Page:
Daughter tells of sadness at seeing her father coping with dementia
With the news that a new care home specifically for people with dementia is to open in July, and a Government pledge to double funding for research in the illness by 2015, Colette Stirling speaks to the daughter of a sufferer.
IT IS one of the most common diseases to affect people in the UK and yet many people are still unaware of the symptoms of dementia. But Linda Stirling is not one of them.
Her father, Samuel Neilson, was diagnosed with vascular dementia several years ago, yet at first doctors diagnosed him with Alzheimer's disease – the most common form of dementia.
Linda explained: "When my mother died in 2005, I stayed with him for two weeks as his carer.
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"I didn't know he had dementia then, so I just handled it with an inner strength, the way anyone would when faced with that situation.
"One night he came into his bedroom looking lost and confused, he picked up a picture of his wife, sat and cried – I just held him, not knowing what else to do."
It is said 2,975 people in North East Lincolnshire will be living with dementia in 2025.
Linda, 54, of Toothill Gardens, Grimsby, is one of many who suffer the sadness of seeing a relative coping with the condition.
"To see a fine gentleman turn into a shell is heart-breaking," she said.
He's still my dad and when I see him I make sure a smile is on my face, because it will upset him to see me unhappy."
Linda works as a senior administrator for Commissioning and Business Improvement and tries to see her dad as much as she can, but because he lives in Grange Hall care home on the borders of Scotland, her visits become all the more precious.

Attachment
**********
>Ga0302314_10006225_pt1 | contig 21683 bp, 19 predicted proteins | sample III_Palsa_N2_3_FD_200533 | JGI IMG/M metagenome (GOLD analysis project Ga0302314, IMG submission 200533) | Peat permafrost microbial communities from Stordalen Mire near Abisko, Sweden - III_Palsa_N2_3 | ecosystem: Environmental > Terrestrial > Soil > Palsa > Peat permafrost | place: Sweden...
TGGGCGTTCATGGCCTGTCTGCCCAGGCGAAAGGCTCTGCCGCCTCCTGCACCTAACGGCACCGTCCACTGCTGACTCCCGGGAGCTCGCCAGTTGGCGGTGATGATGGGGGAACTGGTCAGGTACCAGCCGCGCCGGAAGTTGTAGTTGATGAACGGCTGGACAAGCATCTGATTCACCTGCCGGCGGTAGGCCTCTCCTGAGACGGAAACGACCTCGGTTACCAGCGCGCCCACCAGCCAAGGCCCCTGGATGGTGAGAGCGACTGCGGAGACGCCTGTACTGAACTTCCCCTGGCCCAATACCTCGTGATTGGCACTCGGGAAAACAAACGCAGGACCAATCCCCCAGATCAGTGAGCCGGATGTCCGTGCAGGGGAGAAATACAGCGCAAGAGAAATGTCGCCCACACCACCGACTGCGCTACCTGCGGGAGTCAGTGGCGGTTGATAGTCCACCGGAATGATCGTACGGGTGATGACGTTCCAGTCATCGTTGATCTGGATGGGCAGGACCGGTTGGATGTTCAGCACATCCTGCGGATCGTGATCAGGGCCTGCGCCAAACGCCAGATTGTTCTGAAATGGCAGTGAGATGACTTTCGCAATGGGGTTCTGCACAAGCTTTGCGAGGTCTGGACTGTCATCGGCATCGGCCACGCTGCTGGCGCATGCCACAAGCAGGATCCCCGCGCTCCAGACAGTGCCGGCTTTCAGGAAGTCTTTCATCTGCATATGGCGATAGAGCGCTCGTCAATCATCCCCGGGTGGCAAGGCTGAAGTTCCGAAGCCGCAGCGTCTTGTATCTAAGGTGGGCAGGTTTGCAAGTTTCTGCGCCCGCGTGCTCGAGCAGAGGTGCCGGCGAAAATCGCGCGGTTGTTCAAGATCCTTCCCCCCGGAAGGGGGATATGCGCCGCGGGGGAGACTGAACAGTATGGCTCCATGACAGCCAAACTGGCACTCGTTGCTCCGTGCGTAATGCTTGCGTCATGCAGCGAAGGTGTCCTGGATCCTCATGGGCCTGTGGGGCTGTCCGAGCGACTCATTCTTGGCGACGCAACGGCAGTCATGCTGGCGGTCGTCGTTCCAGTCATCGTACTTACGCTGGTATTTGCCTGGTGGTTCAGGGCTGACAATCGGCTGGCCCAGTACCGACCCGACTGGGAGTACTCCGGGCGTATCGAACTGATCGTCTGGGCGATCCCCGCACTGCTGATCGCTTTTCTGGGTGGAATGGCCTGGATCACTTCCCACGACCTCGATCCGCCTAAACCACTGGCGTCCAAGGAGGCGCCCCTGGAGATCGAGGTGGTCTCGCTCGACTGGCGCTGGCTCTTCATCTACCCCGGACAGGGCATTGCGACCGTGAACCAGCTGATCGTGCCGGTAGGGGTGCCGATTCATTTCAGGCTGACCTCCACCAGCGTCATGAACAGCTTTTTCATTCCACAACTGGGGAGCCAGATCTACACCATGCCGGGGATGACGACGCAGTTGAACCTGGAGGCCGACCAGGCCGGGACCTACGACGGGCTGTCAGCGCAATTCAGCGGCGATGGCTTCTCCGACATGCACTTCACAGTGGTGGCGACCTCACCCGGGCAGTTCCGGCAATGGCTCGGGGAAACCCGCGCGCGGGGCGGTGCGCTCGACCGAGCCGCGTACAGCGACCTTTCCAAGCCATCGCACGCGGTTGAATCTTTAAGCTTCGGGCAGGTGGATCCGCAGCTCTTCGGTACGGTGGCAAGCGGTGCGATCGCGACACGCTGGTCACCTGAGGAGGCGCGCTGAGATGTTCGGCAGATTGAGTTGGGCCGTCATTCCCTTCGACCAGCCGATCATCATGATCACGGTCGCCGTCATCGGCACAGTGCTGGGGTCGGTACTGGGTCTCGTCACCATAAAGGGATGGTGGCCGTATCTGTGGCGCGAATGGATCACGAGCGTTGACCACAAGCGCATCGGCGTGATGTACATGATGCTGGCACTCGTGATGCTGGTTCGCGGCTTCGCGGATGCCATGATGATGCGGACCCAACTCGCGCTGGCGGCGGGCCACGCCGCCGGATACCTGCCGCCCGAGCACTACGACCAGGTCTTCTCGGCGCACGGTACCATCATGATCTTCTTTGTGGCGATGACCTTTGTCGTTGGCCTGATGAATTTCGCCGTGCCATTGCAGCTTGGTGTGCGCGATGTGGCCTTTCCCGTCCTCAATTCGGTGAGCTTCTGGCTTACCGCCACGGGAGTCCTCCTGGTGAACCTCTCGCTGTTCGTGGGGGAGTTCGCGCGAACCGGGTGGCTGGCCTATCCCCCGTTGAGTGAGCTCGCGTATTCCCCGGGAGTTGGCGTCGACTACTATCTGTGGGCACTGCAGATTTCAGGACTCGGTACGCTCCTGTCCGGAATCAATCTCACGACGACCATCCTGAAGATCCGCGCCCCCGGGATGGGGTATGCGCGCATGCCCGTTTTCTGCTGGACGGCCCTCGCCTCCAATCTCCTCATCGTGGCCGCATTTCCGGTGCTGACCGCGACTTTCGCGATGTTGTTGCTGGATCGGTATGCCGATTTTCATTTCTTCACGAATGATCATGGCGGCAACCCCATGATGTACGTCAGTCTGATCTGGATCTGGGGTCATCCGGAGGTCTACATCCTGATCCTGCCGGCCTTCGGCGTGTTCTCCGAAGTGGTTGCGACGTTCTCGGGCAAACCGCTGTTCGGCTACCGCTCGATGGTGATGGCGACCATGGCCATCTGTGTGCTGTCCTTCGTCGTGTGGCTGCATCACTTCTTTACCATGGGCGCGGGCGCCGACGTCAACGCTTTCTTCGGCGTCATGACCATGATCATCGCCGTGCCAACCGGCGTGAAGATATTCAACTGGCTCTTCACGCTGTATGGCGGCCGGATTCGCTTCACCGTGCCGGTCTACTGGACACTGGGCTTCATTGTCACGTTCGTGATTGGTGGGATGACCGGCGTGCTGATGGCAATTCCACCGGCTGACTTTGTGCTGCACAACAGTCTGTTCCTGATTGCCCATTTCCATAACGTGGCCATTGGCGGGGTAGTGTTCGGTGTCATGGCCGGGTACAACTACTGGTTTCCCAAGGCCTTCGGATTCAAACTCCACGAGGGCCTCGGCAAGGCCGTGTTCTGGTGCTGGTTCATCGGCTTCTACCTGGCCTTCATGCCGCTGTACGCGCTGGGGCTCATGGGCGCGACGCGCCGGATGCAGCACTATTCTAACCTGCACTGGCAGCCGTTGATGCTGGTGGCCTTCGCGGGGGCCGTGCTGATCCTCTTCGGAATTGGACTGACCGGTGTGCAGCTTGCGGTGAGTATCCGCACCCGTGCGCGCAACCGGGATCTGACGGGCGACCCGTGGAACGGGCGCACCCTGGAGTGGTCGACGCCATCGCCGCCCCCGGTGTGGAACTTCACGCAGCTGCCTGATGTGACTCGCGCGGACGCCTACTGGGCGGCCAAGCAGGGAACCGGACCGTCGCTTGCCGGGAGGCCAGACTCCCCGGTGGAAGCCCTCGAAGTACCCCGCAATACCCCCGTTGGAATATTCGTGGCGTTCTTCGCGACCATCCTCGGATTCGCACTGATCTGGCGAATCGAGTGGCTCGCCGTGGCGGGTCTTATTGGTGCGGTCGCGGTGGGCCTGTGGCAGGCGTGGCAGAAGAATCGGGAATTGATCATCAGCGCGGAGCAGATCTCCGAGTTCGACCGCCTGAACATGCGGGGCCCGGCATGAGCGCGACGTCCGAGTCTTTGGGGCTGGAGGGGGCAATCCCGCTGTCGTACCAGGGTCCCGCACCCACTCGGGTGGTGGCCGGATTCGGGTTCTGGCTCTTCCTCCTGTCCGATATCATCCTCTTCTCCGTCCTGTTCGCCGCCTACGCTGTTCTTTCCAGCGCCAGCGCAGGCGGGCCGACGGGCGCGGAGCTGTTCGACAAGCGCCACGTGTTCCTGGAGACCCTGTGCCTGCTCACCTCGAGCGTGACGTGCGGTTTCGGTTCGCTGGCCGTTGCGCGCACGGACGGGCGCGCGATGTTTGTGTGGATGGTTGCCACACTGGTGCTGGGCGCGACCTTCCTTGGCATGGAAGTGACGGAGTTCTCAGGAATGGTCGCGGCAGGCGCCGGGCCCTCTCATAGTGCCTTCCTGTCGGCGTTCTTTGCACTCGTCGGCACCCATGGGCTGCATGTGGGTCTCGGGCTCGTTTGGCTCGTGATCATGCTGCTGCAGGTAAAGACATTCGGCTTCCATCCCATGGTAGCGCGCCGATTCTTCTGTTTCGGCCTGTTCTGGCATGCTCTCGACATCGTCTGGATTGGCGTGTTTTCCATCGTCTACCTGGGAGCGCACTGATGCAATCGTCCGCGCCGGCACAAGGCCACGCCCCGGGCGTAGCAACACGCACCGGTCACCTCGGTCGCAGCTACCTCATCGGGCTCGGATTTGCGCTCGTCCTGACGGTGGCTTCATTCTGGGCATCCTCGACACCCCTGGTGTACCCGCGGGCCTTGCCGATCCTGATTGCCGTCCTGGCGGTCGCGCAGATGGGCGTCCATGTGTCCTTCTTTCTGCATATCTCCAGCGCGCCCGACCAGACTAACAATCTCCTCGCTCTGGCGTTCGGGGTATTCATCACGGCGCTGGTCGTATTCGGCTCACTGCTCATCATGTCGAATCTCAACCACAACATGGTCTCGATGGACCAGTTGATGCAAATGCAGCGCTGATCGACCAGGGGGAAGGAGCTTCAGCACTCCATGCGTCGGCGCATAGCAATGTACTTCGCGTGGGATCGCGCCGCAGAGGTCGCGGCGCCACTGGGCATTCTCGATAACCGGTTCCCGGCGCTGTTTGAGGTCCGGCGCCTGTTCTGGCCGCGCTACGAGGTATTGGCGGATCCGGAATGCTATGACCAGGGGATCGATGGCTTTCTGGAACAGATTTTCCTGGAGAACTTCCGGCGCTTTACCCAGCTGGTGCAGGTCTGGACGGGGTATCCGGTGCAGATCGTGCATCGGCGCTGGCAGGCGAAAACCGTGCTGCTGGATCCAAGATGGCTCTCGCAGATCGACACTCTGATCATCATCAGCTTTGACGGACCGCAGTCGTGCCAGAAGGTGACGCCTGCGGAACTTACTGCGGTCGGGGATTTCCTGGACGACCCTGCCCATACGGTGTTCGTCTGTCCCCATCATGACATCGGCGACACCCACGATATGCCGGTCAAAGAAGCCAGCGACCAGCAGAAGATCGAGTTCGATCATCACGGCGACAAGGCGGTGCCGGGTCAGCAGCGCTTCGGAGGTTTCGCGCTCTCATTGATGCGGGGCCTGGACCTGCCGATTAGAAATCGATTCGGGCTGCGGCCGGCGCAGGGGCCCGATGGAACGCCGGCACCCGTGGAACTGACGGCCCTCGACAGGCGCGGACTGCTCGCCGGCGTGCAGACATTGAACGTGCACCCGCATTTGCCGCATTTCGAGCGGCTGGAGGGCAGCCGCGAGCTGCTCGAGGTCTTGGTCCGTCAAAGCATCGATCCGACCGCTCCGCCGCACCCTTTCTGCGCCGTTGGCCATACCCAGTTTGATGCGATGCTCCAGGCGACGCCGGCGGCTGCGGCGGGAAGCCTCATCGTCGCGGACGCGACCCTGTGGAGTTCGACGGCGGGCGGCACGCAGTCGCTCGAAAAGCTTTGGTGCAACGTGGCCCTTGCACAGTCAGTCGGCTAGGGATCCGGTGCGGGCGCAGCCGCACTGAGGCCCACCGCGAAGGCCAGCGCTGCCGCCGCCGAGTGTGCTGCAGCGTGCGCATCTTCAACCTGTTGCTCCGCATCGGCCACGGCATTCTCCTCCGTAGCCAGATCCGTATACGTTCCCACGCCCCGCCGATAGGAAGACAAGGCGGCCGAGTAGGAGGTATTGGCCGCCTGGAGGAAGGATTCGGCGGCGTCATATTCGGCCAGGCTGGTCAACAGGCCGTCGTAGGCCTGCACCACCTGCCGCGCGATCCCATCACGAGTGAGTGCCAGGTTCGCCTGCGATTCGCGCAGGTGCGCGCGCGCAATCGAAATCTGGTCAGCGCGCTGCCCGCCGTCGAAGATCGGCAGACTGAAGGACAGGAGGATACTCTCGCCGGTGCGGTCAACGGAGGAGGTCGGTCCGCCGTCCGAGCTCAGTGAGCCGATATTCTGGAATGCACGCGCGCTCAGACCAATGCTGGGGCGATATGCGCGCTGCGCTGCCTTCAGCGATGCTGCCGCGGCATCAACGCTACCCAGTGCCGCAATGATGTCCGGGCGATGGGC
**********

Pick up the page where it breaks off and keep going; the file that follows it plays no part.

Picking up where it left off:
"Whenever I go to see him I always get a good conversation, he smiles and laughs and says to me, 'oh you're a good lass'," said Linda.
"He's always on my mind and I don't think a day goes by without me worrying about him, but you've got to put it to the back of your mind and accept it."
Despite the attempts to raise awareness of the disease, only 40 per cent of people living with it receive a diagnosis and as it stands, 60,000 deaths a year are directly related to dementia.
Linda firmly believes if more people knew about the symptoms we would be much closer to finding a cure.
"I think there needs to be more people employed to just sit and talk to them and generate conversation to keep their minds alert. If people were diagnosed quicker they could lead a better way of life for longer.
"They say it is hereditary, but I'm not sure if it's true," Linda said.
"But knowing what I see with my dad, I wouldn't want to be like that. I'd rather die with dignity."